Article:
The Black Kids’ Partie Traumatic is both a mixtape of and love letter to the synth-shimmer dance rock of ’80s new wave, but unlike other Me-Decade music revivalists, it’s without the steel-woven safety net of a cold postpunk bedrock to keep it from careering off the rails into occasional camp of facelessness. Such is the both the strength and the weakness of Partie. It’s a fine indie-rock dance album, but not much more of anything else.
The majority of the problem lies with the Floridian’s 2007 EP, Wizard of Ahs, and the (justified) blog hype that it shockwaved through endless lines of code. The EP was a concise and gorgeous chunk of new-wave dance, which was fine when concentrated in a four-song blast; when stretched as thin as a pair of hyper-tight jeans over a bulkier ten tracks, it sometimes ends up sounding as awkward and out of place as the dancing hipster boyfriend in the already classic sugar-rush jangle of “I’m Not Gonna Teach Your Boyfriend How to Dance With You,” with several of tracks (like keyboard beat-stutter of “Listen to Your Body Tonight”) blending together in the shadow of Ahs’ rerecorded glory.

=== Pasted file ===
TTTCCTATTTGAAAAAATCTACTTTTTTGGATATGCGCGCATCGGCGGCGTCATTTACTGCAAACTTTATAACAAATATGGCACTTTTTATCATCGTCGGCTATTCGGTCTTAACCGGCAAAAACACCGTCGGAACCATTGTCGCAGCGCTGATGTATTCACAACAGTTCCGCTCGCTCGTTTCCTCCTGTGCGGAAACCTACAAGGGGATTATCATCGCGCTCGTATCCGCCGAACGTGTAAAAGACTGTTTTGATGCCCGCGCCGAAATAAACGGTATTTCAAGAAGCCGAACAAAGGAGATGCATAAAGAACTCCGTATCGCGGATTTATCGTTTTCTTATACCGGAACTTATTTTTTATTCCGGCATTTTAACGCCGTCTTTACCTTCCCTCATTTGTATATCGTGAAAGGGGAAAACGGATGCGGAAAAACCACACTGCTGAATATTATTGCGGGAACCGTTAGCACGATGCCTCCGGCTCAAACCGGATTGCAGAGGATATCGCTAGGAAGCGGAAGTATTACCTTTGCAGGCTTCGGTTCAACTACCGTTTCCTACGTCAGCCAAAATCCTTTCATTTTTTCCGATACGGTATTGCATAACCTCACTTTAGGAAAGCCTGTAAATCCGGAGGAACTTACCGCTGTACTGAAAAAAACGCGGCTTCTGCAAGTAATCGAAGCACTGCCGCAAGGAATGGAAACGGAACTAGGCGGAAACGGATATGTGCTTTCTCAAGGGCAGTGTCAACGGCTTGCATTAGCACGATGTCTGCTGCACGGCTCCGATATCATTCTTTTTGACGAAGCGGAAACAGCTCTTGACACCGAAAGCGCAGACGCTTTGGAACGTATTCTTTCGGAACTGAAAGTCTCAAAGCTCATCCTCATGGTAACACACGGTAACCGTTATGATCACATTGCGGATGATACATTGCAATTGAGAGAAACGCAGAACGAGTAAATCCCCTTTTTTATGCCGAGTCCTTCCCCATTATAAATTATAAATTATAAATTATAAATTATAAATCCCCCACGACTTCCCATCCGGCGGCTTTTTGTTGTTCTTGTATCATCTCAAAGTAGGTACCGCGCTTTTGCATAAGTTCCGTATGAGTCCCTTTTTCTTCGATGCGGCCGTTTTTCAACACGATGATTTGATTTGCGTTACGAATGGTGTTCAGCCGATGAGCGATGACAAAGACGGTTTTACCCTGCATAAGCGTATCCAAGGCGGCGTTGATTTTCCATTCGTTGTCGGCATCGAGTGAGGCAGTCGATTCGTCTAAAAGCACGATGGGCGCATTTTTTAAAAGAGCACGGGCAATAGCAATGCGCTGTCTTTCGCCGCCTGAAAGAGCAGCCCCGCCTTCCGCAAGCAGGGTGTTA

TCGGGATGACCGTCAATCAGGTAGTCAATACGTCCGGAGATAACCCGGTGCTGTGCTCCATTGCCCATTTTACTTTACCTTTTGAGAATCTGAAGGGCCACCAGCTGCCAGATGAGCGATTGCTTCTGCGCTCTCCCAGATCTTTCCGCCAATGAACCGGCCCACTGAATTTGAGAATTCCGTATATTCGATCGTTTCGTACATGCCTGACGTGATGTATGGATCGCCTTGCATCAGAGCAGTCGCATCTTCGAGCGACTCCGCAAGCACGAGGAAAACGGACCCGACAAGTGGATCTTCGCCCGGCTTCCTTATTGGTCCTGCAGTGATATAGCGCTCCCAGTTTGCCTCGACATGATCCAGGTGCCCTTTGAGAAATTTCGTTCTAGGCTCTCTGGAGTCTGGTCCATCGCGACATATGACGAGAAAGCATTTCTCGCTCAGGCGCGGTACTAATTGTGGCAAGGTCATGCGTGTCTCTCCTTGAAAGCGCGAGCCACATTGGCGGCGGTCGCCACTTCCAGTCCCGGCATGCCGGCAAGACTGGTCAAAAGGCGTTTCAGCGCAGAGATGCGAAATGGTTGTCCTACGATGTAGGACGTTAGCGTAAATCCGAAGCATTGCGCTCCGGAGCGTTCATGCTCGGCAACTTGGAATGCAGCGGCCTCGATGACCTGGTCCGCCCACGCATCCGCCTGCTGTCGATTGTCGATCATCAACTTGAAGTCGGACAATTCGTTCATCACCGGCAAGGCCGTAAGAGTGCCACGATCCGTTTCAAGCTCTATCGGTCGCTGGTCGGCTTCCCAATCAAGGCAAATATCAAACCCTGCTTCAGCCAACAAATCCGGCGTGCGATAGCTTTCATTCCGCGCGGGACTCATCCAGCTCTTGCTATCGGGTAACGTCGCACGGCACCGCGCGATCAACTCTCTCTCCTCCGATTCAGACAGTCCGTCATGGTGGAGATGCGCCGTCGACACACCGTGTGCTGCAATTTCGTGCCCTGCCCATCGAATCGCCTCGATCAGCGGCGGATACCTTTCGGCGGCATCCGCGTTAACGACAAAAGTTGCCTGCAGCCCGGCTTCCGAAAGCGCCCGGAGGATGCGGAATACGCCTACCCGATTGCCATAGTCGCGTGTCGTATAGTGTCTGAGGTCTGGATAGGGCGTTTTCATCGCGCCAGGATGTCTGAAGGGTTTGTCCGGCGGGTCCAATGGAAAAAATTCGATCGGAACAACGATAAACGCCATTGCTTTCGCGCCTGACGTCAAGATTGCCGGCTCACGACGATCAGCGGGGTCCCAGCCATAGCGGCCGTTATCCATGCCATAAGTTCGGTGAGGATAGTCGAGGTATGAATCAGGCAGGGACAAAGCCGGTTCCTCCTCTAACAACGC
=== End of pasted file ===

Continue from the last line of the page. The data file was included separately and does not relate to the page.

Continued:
That said, those four songs — along with the hyper, space-pop bliss of “I’m Making Eyes at You” and the guitar-stung swagger of “Look at Me (When I Rock Wichoo”) — are such ludicrously catchy eruptions of witty, innovative party music that album is rendered bulletproof to any criticism on that score: All the LP aims to be is party music. And, on that level, it succeeds. The Black Kids may only have one trick, but as long as they only pull it at a house party, it’s the only one they’ll need.